Best Practices For Branching with teams


Source Control

Branch for Team. You branch to isolate sub-teams so they can work without being subject to breaking changes, or can work in parallel towards unique milestones.

Development is branched from Main and used to isolate active development. Development branches may be temporary, in order to develop risky changes without impacting Main.

Main contains your main source tree. Changes from other branches are integrated here.

Releases contains branches you have already shipped but now need to maintain for customers. This provides isolation from the active development occurring in your development branch. It also contains a current release branch which is branched from Main and contains the version you are currently locking down prior to release. You work in this branch to prepare your software for release, while others continue to work in the Development branch working on new features.

Branch for Team

There might be a one-to-one correspondence between team and feature, but in some cases a team might work on multiple features. 

The following is a physical view showing branching for sub-team development:

My Team Project

└ Development → Isolated development branch container

│     └ Team 1 → Team branch

│     │     └ Feature A → Isolated branch for development

│     │     │         └ Source

│     │     └ Feature B → Isolated branch for development

│     │                └ Source

│     │

│     └ Team 2 → Team branch

│            └ Feature A → Isolated branch for development

│            │          └ Source

│            └ Feature B → Isolated branch for development

│                    └ Source

└ Main → Main Integration branch

        └ Source

Rationalize your branch/merge strategy with the frequency with which you want to produce builds. A deeper branching structure results in more time to merge from child branches to the main integration branch. 

Symptoms of this causing a problem for your development team include:

Broken builds where the fix takes too long to propagate up to the main integration branch.

Missed milestones because features take too long to propagate up to the main branch.

Large amounts of time are spent merging changes between various branches.

If this becomes a problem for your team, consider reducing the depth of your branching structure.

The following is an example of a complex branching structure:

My Team Project

└ Development – Container to isolate active development branches

│     └ Feature A – Isolated branch for development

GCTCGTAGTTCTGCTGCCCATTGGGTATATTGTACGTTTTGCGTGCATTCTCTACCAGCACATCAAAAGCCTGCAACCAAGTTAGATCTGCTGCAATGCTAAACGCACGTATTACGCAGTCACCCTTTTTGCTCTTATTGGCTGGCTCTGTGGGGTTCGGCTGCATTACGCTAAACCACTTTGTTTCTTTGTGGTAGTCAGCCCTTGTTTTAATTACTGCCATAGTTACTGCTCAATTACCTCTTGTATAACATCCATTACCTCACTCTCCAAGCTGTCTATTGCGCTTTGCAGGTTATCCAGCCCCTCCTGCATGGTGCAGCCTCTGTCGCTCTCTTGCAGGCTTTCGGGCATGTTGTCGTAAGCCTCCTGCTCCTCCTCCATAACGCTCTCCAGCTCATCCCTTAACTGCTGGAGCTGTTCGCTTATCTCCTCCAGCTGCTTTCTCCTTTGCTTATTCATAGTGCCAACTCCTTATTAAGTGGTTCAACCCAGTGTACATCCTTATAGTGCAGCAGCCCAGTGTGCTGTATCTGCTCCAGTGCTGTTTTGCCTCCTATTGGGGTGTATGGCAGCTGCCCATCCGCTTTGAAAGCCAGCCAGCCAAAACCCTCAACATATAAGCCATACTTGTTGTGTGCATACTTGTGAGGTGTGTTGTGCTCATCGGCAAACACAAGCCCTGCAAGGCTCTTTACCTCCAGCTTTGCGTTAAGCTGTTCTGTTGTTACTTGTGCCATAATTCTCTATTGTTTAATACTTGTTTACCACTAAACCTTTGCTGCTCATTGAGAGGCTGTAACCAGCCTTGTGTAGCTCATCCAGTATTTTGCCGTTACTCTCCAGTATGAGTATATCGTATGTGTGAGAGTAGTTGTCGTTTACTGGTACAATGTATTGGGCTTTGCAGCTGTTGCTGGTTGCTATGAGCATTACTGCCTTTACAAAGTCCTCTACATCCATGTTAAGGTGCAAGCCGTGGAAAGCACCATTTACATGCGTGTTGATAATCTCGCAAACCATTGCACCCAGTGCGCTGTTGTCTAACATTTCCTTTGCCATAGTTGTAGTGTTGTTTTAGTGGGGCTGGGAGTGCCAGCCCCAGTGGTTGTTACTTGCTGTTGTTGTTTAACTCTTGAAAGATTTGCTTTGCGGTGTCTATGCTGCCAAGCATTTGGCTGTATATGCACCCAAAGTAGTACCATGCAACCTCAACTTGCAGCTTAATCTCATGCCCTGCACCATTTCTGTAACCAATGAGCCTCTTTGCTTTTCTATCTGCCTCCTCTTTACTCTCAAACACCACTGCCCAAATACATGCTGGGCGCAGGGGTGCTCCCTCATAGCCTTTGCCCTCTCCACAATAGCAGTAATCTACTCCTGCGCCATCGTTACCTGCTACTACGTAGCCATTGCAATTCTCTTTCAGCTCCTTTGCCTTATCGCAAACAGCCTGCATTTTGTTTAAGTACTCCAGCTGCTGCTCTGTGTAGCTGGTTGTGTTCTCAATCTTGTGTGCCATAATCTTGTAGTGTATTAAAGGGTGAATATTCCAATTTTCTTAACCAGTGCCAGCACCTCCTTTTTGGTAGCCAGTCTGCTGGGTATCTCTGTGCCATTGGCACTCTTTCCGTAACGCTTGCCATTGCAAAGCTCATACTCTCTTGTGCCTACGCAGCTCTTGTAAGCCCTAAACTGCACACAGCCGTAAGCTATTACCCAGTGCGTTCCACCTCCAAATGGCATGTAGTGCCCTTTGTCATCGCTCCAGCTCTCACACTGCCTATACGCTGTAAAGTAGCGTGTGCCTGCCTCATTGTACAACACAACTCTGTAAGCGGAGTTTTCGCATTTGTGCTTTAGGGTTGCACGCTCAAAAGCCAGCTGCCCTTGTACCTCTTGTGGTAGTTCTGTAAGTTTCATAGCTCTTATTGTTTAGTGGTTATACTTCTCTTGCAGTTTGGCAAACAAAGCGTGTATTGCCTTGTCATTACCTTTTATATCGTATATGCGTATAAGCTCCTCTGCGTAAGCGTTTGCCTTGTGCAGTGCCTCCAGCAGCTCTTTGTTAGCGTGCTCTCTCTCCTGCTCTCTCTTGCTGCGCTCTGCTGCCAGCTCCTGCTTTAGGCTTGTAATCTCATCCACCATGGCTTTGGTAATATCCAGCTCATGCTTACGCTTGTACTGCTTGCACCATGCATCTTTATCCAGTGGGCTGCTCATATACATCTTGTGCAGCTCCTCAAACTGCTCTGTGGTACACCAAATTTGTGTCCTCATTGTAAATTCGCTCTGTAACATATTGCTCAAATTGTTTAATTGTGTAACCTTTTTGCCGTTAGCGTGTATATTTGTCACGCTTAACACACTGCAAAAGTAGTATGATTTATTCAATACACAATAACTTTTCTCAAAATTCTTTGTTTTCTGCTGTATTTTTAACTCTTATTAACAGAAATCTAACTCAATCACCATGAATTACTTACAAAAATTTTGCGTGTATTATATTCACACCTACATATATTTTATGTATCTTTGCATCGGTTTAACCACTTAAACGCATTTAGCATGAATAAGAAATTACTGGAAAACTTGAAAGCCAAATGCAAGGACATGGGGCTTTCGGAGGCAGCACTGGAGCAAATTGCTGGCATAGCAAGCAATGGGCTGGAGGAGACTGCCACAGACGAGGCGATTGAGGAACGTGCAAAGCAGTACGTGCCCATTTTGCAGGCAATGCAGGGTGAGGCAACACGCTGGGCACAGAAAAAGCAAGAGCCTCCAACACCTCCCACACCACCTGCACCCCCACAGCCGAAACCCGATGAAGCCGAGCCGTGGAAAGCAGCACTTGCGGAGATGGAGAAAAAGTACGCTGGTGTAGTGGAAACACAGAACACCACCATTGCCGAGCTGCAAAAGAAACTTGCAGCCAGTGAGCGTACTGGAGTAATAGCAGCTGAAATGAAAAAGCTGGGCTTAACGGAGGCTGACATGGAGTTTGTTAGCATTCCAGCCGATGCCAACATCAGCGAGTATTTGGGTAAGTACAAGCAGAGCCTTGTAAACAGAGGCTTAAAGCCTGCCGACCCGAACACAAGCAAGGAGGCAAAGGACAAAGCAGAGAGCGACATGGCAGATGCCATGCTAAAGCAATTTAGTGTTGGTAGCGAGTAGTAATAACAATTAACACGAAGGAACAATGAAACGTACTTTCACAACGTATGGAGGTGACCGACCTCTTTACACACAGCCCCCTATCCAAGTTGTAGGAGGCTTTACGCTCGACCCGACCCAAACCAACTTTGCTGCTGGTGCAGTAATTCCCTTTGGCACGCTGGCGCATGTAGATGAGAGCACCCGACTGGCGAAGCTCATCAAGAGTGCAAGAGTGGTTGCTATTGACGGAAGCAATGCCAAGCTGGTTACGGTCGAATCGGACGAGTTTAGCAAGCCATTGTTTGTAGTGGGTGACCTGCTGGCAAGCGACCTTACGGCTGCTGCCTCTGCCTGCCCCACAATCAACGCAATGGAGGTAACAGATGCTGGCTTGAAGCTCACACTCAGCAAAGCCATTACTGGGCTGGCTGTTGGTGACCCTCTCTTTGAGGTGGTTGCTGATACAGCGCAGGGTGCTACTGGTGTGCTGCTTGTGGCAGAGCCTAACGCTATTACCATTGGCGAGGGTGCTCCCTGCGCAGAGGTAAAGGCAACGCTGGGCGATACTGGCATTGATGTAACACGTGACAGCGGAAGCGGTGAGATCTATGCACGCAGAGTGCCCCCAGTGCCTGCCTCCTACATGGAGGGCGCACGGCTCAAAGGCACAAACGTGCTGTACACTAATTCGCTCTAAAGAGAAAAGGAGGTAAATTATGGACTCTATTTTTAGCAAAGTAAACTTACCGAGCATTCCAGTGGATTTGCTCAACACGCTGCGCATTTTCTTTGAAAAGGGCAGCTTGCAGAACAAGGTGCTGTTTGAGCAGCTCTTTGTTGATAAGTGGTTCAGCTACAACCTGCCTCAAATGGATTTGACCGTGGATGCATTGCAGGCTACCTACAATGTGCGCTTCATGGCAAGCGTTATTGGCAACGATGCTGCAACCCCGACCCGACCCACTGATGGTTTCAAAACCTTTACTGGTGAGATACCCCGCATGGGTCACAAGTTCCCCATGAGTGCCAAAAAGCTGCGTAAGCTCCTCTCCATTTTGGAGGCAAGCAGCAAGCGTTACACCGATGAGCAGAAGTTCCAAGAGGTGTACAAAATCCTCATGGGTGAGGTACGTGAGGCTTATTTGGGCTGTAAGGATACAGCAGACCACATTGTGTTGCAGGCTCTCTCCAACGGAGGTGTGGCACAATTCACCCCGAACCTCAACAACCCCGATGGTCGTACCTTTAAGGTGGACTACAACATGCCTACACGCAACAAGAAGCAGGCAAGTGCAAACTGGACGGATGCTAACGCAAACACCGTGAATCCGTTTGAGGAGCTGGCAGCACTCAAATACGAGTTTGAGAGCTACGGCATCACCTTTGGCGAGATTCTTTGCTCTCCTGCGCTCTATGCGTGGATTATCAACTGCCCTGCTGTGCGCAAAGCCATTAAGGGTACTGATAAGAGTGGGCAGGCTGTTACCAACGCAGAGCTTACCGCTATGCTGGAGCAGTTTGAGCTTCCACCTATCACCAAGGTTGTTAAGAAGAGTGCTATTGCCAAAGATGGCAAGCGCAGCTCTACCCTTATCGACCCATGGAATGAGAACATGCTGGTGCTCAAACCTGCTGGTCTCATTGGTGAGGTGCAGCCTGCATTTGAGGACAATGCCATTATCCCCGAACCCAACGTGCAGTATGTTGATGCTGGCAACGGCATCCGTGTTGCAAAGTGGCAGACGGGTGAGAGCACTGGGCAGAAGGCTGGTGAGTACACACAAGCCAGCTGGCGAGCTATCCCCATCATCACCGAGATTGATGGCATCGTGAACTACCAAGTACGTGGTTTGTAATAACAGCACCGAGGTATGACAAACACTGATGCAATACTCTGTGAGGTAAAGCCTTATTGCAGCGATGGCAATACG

│     │     └ Source

│     └ Feature B – Isolated branch for development

│             └ Source

└ Main – Main integration and build branch. All changes come together here.

│     └ Source

│     └ Other Asset Folders

└ Releases – Container for current release and maintenance branches

│     └ Release 2– Active maintenance branch

│     │      └ Source

│     │      └ Other Asset Folders

│     └ Release 3 – Active maintenance branch

│     │      └ Source

│     │      └ Other Asset Folders

│     └ Release 4 – Branch containing the code currently being locked down to release

│             └ Source

│             └ Other Asset Folders

└ Safe Keeping

       └ Release 1 – Old release in safe keeping

└ Source

               └ Other Asset Folders

This structure includes:

Feature branches for multiple teams to work in isolation.

A main branch to gather changes by all teams as well as bug fixes from the release branches.

A release branch used to lockdown the current release.

A maintenance branch for an old release that is being actively maintained and supported.

Safekeeping branches for older releases that are no longer being maintained.

Do not branch unless your development team needs to work on the same set of files concurrently. If you are unsure about this, you can label a build and create a branch from that build at a later point. Merging branches can be time consuming and complex, especially if there are significant changes between them.

Do not branch too deeply. Because it takes time to execute each merge and resolve conflicts, a deep branching structure can mean that changes in a child branch may take a very long time to propagate to the main branch. This can negatively impact project schedules and increase the time to fix bugs.

Summary

Branches are usually created to lock down a release, to maintain a previous release, or to support isolated parallel development. You should not branch unless you have good reason to do so.

When creating branches, you should logically structure your branch trees so that you only need to merge along the hierarchy (up and down the branch tree) rather than across the hierarchy. Merging across the hierarchy is time-consuming and error-prone.

For large teams, the branching structure is deeper, so you should be prepared for more lag time between a change occurring in a development branch and that change being merged back into the main integration branch.

http://msdn.microsoft.com/en-us/library/bb668955.aspx

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About johnnblade aka johnnyblade Thugnology

C# Developer 9Ja Thugnology
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